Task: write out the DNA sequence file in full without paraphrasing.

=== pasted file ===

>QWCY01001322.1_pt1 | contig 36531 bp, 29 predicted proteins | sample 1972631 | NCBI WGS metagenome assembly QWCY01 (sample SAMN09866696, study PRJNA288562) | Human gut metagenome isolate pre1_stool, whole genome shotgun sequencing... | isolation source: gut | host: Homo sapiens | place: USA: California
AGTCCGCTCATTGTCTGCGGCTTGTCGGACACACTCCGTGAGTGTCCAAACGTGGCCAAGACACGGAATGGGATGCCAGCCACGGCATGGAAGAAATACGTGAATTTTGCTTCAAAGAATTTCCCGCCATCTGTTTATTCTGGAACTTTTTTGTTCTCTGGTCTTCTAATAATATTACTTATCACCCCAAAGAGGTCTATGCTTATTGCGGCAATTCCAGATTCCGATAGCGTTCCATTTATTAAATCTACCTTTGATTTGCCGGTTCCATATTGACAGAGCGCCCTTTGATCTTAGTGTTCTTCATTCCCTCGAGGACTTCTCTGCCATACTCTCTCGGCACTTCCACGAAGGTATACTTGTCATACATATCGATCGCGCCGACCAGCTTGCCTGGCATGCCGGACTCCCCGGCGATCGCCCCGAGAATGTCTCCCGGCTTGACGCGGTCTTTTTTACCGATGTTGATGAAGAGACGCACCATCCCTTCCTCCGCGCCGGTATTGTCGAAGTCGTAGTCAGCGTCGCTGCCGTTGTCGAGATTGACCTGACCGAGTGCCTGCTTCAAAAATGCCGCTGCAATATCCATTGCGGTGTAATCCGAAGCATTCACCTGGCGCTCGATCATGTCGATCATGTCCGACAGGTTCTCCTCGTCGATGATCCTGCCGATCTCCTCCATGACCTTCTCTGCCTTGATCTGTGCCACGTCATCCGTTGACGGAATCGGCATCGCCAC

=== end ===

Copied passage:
>QWCY01001322.1_pt1 | contig 36531 bp, 29 predicted proteins | sample 1972631 | NCBI WGS metagenome assembly QWCY01 (sample SAMN09866696, study PRJNA288562) | Human gut metagenome isolate pre1_stool, whole genome shotgun sequencing... | isolation source: gut | host: Homo sapiens | place: USA: California
AGTCCGCTCATTGTCTGCGGCTTGTCGGACACACTCCGTGAGTGTCCAAACGTGGCCAAGACACGGAATGGGATGCCAGCCACGGCATGGAAGAAATACGTGAATTTTGCTTCAAAGAATTTCCCGCCATCTGTTTATTCTGGAACTTTTTTGTTCTCTGGTCTTCTAATAATATTACTTATCACCCCAAAGAGGTCTATGCTTATTGCGGCAATTCCAGATTCCGATAGCGTTCCATTTATTAAATCTACCTTTGATTTGCCGGTTCCATATTGACAGAGCGCCCTTTGATCTTAGTGTTCTTCATTCCCTCGAGGACTTCTCTGCCATACTCTCTCGGCACTTCCACGAAGGTATACTTGTCATACATATCGATCGCGCCGACCAGCTTGCCTGGCATGCCGGACTCCCCGGCGATCGCCCCGAGAATGTCTCCCGGCTTGACGCGGTCTTTTTTACCGATGTTGATGAAGAGACGCACCATCCCTTCCTCCGCGCCGGTATTGTCGAAGTCGTAGTCAGCGTCGCTGCCGTTGTCGAGATTGACCTGACCGAGTGCCTGCTTCAAAAATGCCGCTGCAATATCCATTGCGGTGTAATCCGAAGCATTCACCTGGCGCTCGATCATGTCGATCATGTCCGACAGGTTCTCCTCGTCGATGATCCTGCCGATCTCCTCCATGACCTTCTCTGCCTTGATCTGTGCCACGTCATCCGTTGACGGAATCGGCATCGCCAC